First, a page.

Your article is chock full of so many good thoughts and feelings that it is hard to chose one to comment on. So I will merely emulate your closing and say myself a long overdue:

Thank you, Ayn Rand.

And, also, thank you Chris for such an inspiring article.

Michael




Post 7

Friday, May 27, 2005 - 3:30amSanction this postReply
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Chris: I, too, was deeply touched by this. It's the most personal statement I've read by you, as well as being a terrific tribute to Rand. Bravo, Chris.   



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Post 8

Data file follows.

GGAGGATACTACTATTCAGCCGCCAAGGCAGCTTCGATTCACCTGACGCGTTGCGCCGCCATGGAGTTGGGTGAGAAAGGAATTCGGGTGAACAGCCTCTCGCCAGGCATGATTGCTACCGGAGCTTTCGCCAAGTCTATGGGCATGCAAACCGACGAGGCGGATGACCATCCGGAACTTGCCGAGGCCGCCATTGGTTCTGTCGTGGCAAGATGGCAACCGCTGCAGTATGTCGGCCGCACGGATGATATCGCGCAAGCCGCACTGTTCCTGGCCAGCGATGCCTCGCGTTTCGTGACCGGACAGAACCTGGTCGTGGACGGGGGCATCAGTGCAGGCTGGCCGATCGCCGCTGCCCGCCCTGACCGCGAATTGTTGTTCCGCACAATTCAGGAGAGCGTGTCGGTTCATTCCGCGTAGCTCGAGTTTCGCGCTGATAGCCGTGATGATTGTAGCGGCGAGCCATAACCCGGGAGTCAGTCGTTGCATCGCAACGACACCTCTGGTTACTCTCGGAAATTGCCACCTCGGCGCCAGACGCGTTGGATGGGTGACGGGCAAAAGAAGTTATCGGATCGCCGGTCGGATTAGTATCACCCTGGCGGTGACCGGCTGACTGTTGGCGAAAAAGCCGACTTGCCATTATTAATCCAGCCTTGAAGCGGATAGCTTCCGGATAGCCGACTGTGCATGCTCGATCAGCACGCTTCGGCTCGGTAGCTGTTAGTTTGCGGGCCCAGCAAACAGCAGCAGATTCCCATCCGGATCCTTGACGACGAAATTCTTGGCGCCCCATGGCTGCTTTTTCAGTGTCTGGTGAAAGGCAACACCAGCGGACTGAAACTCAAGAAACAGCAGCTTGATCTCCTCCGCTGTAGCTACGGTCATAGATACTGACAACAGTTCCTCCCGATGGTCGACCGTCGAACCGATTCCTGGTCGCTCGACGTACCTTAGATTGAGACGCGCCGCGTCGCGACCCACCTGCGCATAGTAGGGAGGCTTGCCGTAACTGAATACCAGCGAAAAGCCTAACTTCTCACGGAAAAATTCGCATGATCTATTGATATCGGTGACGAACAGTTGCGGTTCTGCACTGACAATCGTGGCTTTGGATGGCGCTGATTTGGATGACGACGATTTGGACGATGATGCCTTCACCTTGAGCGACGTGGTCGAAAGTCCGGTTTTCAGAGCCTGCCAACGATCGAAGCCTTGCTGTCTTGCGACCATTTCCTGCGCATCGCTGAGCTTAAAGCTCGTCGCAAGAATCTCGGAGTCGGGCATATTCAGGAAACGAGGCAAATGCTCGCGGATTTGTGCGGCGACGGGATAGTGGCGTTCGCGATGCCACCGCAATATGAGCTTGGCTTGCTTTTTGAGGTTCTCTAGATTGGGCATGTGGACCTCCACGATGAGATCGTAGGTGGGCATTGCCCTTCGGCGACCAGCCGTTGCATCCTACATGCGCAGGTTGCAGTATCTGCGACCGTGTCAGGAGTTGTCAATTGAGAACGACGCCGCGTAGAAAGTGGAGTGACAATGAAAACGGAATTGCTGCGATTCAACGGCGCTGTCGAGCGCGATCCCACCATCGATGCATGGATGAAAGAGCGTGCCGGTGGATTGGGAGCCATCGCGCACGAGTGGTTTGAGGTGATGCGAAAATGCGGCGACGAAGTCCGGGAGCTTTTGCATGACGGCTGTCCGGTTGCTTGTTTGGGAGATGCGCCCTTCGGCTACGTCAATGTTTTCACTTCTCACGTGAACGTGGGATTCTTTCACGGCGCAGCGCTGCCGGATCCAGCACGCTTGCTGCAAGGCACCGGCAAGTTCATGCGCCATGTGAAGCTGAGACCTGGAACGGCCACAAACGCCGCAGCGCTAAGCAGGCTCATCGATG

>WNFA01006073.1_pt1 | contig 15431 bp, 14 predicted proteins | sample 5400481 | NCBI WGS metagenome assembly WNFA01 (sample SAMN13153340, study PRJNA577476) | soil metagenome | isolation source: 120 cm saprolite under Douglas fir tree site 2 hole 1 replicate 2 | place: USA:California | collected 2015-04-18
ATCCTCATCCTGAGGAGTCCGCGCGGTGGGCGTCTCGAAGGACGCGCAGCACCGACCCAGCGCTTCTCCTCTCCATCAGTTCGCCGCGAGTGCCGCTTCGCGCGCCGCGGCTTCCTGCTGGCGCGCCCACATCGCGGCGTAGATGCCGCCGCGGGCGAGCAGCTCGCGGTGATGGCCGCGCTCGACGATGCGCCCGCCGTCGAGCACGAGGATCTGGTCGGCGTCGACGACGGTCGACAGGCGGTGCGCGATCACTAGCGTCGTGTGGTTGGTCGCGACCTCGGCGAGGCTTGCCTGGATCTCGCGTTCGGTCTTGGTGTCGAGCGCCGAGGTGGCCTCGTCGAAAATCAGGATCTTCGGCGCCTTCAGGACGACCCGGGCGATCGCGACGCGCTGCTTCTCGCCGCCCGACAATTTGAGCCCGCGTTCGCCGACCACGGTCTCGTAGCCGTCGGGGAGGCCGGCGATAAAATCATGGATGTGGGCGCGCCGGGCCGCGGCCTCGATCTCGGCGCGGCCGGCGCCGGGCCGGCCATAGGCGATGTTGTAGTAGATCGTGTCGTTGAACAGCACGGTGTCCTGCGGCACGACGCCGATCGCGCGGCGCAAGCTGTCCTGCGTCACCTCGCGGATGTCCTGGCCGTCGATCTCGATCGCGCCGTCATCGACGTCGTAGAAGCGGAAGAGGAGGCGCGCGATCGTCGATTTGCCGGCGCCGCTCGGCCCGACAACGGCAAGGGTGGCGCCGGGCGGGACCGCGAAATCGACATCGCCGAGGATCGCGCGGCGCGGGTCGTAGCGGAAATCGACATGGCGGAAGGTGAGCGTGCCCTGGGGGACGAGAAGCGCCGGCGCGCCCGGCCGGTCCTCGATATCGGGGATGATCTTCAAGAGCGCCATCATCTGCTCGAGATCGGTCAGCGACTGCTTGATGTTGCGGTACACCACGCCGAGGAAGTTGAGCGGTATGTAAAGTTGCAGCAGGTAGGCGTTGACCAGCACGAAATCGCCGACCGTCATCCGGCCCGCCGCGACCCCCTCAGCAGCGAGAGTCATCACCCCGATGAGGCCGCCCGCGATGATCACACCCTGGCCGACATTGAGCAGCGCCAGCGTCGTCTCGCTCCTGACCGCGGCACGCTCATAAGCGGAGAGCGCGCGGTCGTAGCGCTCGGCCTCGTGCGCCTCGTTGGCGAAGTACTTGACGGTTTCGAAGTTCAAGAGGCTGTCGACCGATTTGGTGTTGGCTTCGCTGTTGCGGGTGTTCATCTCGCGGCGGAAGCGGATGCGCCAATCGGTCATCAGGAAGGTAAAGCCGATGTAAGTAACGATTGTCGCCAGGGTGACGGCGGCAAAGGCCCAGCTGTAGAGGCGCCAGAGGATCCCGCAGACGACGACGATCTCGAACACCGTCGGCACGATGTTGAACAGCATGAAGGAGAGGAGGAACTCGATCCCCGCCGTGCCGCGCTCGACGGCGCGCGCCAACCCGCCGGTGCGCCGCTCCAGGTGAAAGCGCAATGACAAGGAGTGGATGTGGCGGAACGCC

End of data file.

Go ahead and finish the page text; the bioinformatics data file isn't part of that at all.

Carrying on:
Friday, May 27, 2005 - 8:03amSanction this postReply
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Hey, folks, thanks to all of you for your very touching posts here and for all those "sanction votes" too.  I've written tons of stuff for SOLO HQ, and this is, quite literally, the ONLY article ever in all the years that I've been here that has earned its way to 4-Atlas Status.  I've had quite a few 3-Atlas Status pieces, but I've never broken through to the lofty realm of four.  Maybe this means I need to write more personal pieces for FREE RAD/SOLO HQ.  Just wait till I start mining all those diaries for memoir material.  Scandalous stuff!  ;)

Seriously, I am genuinely touched by the comments here, including those of you who shared memories of your own personal odysseys.  I know there are a lot more "jazzy" topics circulating here at SOLO.  But I look forward to reading more about people's own discoveries of Ayn Rand and the personal significance her work has had in each instance.